The Donation Process
There are many different ways to donate the life-saving blood products that patients depend on. The most common donation is whole blood donation, but many people choose to do Apheresis Blood Collection (ABC) or to donate marrow. Giving whole blood and doing ABC follow the same basic steps (listed below), but are slightly different.
After your blood is drawn, it goes to the testing and processing lab at our Palo Alto Center. The tests we do take about 48 hours. After that, the blood is driven by courier to one of our area hospitals. Your blood could save someone's life within a couple days of your donation!
To give blood you must be at least 17 years of age (by California law, all 16 year olds must have a parent's or legal guardian's permission to give a community blood donation by bringing a completed Stanford Blood Center Parental/Guardian consent for 16 year olds form with them to register to donate; this form can be obtained here, at a Stanford Blood Center donor center, Stanford Blood Center community blood drive, or from your high school blood drive coordinator), weigh at least 110 lbs., be in good health, and have eaten prior to donating. From start to finish, giving blood consists of four easy steps.
Please note the following SBC visitor policies:
For safety, no one under 16 may enter the collection and canteen areas. Children must stay in the waiting area.
For confidentiality, please refrain from taking photos, video or audio.
For everyone's safety, bicycles are not allowed inside donor centers. Please bring your own lock and use the bicycle racks outside.
When you arrive at the blood drive or at our Donor Center, a receptionist will take your name, address, telephone number, and verify identification. At this time you will also be asked to read donor education material and fill out a Medical History Form to determine your eligibility.
2. Medical History
We will take your blood pressure, pulse, temperature, and a drop of blood to test your hemoglobin level to make sure you are eligible to give blood. You will also be asked confidential questions about your medical history to be sure that the donation is safe for you and that your blood is safe to transfuse to others.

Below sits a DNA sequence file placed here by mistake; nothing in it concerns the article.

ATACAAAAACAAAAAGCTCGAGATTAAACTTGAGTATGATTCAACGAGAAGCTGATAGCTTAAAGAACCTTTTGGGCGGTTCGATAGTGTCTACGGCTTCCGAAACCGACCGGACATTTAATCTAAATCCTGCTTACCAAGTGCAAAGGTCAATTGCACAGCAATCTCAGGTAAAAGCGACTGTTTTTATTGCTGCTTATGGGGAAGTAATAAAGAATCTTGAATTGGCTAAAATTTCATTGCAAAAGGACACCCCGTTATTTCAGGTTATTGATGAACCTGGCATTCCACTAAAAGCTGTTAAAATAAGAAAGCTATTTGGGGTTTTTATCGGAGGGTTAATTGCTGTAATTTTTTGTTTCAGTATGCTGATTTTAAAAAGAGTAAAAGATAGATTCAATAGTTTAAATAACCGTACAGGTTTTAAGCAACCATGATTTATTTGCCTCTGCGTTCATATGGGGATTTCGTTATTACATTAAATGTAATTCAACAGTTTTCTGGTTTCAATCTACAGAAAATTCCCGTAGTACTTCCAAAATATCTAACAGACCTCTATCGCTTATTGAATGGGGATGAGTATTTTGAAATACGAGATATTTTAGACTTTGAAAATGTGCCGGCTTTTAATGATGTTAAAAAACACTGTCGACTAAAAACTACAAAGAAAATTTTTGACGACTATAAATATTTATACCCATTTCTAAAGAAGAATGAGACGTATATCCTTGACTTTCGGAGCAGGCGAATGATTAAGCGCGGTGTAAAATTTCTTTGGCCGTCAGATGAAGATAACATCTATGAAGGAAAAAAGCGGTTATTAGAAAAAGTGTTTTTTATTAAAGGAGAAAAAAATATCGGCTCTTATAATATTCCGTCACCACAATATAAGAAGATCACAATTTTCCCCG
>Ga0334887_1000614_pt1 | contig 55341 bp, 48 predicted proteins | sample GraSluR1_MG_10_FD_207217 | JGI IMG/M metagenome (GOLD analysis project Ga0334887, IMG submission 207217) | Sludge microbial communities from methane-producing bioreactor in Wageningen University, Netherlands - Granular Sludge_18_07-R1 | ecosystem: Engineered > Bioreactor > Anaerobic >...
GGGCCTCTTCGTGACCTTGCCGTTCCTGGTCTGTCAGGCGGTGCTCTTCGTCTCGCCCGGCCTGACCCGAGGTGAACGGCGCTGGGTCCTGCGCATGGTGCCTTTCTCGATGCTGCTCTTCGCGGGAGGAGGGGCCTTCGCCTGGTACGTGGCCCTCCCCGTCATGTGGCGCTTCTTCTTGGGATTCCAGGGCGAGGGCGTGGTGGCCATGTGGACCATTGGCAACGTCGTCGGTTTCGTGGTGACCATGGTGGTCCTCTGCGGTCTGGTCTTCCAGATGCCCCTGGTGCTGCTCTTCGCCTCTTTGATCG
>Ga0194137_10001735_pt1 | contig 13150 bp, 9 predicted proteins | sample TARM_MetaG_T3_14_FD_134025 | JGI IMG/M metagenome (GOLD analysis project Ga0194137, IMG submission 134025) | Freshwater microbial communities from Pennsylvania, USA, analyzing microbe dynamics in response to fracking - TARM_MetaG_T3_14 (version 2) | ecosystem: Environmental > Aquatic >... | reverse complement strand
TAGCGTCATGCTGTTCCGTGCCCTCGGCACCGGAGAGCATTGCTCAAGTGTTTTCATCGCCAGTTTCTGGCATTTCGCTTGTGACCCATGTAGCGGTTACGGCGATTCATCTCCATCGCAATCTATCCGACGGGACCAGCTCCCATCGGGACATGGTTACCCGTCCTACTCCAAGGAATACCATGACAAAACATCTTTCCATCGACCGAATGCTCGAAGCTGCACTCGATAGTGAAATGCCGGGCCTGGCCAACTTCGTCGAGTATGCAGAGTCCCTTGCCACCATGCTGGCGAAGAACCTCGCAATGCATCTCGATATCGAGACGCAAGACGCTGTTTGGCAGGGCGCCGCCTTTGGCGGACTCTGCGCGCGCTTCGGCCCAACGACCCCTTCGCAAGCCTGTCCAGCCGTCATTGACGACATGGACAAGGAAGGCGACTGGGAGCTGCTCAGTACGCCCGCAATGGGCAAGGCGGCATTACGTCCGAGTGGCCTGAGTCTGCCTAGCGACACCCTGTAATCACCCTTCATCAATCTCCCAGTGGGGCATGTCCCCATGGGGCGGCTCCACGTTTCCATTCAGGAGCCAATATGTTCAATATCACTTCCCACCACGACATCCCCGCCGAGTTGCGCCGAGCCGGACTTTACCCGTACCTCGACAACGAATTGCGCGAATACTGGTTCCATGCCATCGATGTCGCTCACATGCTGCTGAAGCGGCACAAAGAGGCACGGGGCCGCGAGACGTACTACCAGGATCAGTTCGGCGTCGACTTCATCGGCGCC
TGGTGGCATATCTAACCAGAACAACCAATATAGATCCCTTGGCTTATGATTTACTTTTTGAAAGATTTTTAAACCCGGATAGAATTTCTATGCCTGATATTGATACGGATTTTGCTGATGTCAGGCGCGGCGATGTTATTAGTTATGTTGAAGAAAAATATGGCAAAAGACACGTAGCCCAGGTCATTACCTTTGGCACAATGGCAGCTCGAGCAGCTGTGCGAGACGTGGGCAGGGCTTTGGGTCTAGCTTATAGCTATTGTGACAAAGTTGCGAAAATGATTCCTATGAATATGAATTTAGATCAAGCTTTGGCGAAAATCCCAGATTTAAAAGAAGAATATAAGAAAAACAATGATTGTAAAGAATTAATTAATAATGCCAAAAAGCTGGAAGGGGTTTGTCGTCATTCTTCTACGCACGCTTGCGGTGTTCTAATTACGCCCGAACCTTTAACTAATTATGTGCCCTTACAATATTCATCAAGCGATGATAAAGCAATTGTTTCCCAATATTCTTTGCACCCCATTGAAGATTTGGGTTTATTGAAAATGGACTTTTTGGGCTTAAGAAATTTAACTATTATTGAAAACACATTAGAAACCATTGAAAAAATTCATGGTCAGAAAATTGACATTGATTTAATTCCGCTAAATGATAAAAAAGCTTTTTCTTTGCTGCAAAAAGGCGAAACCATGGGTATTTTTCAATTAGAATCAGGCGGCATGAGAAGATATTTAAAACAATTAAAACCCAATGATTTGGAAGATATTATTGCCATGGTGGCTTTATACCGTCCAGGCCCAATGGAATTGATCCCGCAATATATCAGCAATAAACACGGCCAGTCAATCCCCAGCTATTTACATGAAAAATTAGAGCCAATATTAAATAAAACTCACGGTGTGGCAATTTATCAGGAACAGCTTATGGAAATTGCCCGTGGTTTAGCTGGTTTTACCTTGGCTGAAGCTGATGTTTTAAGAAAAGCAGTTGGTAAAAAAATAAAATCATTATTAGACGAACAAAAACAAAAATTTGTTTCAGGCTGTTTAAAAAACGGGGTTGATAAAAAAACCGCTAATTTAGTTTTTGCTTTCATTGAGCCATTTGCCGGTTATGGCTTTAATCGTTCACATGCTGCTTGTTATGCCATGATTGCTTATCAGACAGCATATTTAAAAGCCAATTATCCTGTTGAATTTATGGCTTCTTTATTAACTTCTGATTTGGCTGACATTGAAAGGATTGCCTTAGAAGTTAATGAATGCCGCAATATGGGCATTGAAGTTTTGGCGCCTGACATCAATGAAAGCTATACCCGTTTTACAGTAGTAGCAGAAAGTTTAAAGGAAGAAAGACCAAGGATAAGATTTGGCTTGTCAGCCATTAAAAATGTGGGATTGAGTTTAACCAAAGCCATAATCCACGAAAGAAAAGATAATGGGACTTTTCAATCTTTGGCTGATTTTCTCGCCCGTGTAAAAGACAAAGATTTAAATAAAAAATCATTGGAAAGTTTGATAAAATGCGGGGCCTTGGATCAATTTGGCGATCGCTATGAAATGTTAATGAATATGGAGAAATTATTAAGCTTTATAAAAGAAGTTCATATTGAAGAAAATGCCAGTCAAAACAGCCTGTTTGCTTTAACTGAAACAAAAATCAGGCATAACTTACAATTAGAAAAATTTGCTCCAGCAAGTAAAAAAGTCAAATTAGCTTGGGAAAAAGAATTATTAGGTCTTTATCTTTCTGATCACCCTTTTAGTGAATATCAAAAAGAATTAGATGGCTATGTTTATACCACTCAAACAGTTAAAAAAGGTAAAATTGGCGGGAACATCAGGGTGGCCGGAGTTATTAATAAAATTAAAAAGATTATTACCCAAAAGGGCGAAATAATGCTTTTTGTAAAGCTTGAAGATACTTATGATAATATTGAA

3. The Donation
After preparing the venipuncture site, we will insert a needle. You should feel only a slight pinch. The needle is sterile, is used only once and then discarded. Approximately one pint of blood is drawn through the needle into a plastic bag. The entire whole blood donation only takes 5 to 10 minutes. There is no risk of contracting any disease from donating blood.
4. Rest & Refreshments
After the blood donation is complete, you will be asked to rest for 15 minutes and eat some light refreshments before resuming your normal activities. Most donors experience no ill effects. It is especially important to increase your fluid intake following a donation. The fluid lost in the donation is replaced in 24 hours and the red cells are replaced in 8 weeks. For this reason, you must wait 8 weeks between whole blood donations.
Please call our post-donation callback line at (650) 725-9968 immediately if you:
- feel that your blood should not be given to a patient;
- develop a fever after donating;
- become ill within 24 hours after your donation;
- have any symptoms within two (2) weeks of your donation; or
- are diagnosed by a physician as having West Nile, Dengue, Chikungunya or Zika virus infection.